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I’m very grateful for everyone’s patience as I get closer to completing Eagle Breaker. As a token of my gratitude, and to build a little hype, here’s the opening of the chapter in which the Eaglemasters begin their greatest campaign ever. No longer spread along two battlefronts, they launch a full-scale invasion of the Ferotaur Wildlands to finally wipe out their ancient enemies once and for all.
But, as the months go on, the great war they’ve long imagined doesn’t transpire exactly as planned…
Valeine sat mounted on her eagle, Lielle, atop Veleseor’s walls as she peered northeast, where the Mountains of the Lost barely peaked over the horizon. A month had now passed since Morlen set out alone, and despite all the frightening stories her brothers had told her of that place when she was a child, and the more reliable accounts she’d heard as a Lady, she knew he was still alive. Perhaps malnourished, cold, and one hundred miles from Roftome, but alive. And any enemy foolish enough to attack him alone would fare poorly.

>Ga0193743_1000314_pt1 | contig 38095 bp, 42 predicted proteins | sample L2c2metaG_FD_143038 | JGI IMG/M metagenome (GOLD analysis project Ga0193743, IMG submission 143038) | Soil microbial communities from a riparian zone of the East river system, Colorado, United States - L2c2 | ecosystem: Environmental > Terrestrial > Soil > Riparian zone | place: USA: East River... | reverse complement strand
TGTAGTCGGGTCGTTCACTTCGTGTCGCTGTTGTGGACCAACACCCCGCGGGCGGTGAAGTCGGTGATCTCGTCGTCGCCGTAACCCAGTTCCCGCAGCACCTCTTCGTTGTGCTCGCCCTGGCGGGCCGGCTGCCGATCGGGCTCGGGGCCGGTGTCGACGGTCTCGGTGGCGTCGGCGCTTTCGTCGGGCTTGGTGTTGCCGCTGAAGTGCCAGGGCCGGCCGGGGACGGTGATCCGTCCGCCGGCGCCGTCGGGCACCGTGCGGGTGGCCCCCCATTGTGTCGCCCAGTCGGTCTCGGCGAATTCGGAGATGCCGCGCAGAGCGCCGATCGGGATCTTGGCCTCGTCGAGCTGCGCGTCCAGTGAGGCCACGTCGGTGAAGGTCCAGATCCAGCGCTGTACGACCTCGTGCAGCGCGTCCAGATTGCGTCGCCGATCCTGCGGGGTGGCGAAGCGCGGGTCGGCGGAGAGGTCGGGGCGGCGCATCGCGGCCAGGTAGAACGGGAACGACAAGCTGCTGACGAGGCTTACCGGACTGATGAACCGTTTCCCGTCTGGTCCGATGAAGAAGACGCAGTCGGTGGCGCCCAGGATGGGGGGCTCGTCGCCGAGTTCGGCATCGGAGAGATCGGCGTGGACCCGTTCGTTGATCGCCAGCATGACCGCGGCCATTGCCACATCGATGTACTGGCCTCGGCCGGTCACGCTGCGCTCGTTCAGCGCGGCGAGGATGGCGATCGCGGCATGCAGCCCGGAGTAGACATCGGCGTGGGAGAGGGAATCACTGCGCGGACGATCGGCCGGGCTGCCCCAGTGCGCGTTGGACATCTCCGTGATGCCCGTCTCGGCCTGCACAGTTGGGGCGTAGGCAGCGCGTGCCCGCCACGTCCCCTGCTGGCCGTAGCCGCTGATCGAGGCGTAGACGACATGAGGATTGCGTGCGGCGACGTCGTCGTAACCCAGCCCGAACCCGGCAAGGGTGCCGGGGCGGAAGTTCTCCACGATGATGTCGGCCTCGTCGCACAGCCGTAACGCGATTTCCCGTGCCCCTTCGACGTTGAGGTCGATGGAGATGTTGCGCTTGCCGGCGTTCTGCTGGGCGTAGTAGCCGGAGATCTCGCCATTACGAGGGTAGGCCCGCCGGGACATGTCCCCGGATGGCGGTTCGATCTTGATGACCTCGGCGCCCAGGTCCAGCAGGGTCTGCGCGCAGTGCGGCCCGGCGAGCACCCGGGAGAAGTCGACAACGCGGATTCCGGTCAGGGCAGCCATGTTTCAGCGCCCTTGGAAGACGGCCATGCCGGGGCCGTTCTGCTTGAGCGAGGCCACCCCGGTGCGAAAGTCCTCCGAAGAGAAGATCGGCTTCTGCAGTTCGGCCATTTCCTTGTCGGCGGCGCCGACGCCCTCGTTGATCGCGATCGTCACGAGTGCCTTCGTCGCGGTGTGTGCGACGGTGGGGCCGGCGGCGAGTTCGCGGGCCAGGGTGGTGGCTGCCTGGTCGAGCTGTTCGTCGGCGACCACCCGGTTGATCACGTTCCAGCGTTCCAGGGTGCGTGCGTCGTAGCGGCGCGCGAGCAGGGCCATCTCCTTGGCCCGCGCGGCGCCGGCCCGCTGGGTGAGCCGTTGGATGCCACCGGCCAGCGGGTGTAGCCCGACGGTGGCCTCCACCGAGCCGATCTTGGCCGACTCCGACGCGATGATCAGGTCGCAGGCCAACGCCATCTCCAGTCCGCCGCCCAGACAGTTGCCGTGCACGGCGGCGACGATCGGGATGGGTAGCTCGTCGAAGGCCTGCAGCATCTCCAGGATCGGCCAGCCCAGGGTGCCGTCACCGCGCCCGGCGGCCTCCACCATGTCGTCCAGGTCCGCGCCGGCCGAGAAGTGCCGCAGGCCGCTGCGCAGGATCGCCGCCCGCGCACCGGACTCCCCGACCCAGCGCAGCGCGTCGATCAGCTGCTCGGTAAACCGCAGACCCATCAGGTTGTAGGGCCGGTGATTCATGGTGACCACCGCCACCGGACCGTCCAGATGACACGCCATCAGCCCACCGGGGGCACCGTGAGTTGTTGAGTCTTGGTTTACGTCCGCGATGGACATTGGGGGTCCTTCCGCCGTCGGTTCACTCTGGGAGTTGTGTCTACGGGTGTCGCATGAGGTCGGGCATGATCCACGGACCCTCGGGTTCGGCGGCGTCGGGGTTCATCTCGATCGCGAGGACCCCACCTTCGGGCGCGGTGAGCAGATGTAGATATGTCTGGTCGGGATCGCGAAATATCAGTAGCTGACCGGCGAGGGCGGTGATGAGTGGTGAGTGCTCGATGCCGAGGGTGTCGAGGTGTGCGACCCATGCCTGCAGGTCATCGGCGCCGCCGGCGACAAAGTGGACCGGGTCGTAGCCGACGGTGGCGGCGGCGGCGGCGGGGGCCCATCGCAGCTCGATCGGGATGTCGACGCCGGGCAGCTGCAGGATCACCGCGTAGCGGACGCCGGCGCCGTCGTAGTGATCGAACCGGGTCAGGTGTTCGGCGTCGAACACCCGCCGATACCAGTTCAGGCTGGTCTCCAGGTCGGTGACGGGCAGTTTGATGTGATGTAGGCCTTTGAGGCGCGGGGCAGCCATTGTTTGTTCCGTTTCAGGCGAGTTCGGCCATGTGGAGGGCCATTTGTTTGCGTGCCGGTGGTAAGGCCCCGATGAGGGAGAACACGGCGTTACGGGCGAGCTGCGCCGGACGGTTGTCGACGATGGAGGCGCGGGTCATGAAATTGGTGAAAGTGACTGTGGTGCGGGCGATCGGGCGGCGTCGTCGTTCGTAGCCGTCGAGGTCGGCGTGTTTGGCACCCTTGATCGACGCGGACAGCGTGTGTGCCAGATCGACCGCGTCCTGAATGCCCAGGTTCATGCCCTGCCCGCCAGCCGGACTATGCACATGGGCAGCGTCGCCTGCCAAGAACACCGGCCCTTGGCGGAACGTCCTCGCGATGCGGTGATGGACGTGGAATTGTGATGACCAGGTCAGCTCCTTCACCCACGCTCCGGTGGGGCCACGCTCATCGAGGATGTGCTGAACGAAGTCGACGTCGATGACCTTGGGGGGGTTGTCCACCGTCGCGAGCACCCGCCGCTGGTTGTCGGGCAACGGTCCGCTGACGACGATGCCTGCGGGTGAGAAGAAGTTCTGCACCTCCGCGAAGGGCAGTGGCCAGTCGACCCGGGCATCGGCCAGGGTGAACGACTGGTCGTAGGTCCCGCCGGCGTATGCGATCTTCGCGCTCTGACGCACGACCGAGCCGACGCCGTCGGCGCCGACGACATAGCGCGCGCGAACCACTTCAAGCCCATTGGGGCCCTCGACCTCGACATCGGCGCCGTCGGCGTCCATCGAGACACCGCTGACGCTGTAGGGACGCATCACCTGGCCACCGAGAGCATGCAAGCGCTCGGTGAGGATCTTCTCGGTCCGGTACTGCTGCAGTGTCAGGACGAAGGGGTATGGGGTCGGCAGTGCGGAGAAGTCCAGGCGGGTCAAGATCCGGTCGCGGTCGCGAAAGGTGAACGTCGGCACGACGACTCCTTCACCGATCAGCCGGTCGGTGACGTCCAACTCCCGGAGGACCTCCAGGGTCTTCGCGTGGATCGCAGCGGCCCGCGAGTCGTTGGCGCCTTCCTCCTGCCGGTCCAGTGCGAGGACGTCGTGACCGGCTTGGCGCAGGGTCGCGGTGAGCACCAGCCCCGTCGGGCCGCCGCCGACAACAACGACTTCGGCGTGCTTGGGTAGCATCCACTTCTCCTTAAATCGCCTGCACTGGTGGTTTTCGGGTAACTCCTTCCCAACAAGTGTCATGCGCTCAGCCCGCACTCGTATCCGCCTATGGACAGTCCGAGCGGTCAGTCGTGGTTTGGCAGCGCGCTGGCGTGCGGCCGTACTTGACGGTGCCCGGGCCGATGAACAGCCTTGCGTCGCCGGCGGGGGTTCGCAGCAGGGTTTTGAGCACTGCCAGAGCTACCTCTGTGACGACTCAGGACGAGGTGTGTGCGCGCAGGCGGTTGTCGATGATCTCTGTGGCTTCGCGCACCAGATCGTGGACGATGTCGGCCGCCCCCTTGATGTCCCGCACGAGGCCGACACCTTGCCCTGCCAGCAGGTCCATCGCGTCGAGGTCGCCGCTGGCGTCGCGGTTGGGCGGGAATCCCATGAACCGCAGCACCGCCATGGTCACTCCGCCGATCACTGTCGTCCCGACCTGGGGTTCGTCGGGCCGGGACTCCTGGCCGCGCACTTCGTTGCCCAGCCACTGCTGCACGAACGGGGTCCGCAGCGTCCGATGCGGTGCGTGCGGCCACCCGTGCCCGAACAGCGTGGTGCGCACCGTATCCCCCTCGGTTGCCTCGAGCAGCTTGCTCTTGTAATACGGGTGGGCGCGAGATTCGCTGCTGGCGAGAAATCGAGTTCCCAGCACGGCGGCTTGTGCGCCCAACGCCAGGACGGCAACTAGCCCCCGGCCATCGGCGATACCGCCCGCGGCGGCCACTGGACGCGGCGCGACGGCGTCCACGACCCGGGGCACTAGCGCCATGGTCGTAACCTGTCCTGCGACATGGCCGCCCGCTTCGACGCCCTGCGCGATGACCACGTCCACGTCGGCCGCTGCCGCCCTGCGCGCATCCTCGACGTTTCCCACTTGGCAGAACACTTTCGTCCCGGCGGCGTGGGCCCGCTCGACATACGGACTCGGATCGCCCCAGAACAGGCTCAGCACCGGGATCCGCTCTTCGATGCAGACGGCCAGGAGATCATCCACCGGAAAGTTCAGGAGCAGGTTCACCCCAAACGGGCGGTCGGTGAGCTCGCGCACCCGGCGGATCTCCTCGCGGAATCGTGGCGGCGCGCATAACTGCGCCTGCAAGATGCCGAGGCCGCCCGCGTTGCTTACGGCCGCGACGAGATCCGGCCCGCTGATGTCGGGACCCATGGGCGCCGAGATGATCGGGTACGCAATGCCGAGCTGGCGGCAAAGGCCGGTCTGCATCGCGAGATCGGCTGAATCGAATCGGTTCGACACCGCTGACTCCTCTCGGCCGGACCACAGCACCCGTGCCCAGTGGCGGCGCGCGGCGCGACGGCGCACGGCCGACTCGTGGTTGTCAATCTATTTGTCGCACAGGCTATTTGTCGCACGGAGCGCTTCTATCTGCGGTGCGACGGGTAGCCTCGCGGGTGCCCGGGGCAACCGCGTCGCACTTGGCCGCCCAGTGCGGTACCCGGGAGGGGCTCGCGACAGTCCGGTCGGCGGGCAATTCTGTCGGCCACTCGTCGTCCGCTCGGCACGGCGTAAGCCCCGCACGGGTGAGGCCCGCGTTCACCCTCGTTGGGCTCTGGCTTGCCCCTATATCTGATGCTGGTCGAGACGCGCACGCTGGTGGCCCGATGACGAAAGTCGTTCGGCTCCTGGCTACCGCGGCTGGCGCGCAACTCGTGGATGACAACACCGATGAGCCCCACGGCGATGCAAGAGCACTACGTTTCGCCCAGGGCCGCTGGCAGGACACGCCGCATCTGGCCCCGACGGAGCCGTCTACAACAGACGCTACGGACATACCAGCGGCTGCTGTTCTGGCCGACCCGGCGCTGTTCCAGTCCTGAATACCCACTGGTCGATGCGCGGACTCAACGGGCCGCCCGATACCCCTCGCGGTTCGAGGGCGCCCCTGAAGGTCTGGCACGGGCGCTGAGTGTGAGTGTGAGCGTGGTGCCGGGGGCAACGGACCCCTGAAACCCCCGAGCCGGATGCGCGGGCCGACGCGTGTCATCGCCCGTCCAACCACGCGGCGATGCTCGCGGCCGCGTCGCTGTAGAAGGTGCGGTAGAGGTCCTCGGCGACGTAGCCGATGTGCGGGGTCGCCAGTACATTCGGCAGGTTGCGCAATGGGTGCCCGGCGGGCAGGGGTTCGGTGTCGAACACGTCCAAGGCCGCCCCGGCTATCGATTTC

She had no illusions that they would soon be reunited, nor did she take for granted that he would escape at all. But hope was the brightest star that guided him now, and she would let her own burn just as fully every day. Then maybe, when their memories of shared happiness were buried under ones of battle and death after years apart, their paths might meet again.